There are a number of viewpoints on what methods should be used when interpreting passages concerning the end times. While there are good people espousing different beliefs, there is good reason to believe that biblical prophecy should be interpreted (1) literally, (2) with a futurist view, and (3) in what is called a “premillennial” manner. Encouraging a literal interpretation is the fact that there are over 300 prophecies that concern the first coming of Christ, all of which were literally fulfilled. The predictions surrounding the Messiah’s birth, life, betrayal, death and resurrection were not fulfilled allegorically or in a spiritual manner. Jesus literally was born in Bethlehem, performed miracles, was betrayed by a close friend for 30 pieces of silver, was pierced in His hands and feet, died with thieves, was buried in a rich man’s tomb, and was resurrected three days after His death. All these details were predicted hundreds of years before Jesus was born and were literally fulfilled. And, while there is symbolism used in various prophecies (e.g., dragons, horsemen, etc.), all of it portrays literal beings or events, in much the same way as Jesus is spoken of as a lion and a lamb.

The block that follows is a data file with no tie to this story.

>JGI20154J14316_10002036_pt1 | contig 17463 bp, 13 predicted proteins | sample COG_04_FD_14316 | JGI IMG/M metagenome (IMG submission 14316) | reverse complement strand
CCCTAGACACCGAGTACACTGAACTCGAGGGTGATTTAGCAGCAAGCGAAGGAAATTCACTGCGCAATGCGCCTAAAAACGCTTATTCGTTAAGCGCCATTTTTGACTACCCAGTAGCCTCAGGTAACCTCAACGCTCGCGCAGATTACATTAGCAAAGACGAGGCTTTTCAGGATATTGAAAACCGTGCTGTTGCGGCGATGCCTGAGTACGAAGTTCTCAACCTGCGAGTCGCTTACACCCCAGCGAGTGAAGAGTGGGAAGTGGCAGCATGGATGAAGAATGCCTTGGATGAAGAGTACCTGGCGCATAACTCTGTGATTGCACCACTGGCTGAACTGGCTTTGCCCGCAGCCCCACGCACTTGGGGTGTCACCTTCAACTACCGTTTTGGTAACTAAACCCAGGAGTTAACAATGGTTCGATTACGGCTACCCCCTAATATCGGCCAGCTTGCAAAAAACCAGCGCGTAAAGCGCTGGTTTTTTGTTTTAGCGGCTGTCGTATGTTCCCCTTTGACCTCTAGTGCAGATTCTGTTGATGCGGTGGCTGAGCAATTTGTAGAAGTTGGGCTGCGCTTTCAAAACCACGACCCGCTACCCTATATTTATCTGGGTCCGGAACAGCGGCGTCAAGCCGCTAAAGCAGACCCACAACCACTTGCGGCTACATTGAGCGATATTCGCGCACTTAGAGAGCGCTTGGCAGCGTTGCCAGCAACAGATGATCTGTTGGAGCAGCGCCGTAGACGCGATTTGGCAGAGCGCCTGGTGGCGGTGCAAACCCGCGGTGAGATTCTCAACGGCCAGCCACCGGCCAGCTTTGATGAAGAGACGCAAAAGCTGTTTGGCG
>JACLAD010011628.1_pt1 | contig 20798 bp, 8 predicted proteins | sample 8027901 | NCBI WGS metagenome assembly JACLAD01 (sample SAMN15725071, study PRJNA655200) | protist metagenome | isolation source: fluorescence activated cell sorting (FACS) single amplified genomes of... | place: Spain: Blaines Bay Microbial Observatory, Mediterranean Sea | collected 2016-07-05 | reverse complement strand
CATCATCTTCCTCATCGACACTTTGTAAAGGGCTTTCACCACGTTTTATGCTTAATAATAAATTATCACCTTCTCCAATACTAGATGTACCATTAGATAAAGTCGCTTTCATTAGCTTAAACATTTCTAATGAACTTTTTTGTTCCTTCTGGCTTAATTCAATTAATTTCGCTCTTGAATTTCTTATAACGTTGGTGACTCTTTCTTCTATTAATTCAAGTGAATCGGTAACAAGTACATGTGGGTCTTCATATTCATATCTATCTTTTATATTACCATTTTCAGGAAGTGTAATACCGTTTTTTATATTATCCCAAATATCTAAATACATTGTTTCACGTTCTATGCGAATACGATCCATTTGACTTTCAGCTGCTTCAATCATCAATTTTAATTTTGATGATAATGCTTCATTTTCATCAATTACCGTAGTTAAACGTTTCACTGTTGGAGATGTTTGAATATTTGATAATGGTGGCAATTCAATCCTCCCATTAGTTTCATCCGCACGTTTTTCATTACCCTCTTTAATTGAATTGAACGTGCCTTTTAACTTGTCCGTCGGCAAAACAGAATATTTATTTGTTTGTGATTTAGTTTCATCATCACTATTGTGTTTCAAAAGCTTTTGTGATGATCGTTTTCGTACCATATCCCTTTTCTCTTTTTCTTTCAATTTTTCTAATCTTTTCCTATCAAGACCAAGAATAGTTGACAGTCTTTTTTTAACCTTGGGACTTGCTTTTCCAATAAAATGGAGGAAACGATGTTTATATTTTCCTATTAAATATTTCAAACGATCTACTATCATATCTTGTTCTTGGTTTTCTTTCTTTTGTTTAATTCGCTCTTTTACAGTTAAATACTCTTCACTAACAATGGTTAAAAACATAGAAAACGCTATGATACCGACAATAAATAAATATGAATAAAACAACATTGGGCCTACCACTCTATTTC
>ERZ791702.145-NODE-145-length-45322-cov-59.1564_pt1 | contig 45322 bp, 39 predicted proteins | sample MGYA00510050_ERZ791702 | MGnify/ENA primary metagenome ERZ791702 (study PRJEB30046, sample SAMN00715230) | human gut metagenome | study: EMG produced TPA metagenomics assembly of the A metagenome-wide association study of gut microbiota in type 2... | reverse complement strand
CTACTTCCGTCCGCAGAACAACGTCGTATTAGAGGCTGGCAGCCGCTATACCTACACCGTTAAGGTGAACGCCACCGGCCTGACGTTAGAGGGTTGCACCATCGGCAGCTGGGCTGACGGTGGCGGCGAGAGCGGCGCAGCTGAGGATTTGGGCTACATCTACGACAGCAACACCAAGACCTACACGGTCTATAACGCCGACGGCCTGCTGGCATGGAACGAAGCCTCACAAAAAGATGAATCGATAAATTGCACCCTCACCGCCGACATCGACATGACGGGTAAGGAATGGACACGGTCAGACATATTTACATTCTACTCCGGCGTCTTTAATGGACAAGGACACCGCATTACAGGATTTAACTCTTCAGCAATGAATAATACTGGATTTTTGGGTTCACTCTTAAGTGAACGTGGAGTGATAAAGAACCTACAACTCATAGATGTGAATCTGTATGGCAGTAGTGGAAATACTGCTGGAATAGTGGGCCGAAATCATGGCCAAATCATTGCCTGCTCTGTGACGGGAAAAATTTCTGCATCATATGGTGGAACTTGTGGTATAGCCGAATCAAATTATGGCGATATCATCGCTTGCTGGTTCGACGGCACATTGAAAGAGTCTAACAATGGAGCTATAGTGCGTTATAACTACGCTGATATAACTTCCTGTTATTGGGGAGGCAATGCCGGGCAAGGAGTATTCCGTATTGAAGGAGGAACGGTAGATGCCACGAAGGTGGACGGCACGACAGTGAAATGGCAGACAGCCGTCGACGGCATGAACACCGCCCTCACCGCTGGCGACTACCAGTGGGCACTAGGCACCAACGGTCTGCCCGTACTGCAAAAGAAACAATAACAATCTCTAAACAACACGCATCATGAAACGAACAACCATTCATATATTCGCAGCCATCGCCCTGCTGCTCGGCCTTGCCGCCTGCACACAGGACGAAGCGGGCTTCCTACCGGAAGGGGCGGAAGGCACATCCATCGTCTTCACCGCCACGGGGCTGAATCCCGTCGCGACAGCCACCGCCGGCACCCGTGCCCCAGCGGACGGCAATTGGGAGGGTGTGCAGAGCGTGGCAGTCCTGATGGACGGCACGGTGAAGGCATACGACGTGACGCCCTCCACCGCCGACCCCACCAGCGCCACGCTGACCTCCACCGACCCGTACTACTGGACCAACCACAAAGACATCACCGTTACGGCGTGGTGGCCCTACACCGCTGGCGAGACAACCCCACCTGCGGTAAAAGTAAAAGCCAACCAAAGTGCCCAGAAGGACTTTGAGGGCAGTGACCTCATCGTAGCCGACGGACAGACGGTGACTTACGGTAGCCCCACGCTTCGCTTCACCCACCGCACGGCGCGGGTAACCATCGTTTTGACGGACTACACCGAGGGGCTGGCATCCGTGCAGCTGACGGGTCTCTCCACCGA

Regarding a futurist view, the Bible clearly states that prophetic books like Daniel and Revelation contain not only accounts of historical events, but also predictions of future events. After John was given his messages for the churches of his day, he received visions concerning what would occur in the end times. John was told, “Come up here, and I will show you what must take place after these things” (Revelation 4:1, emphasis added).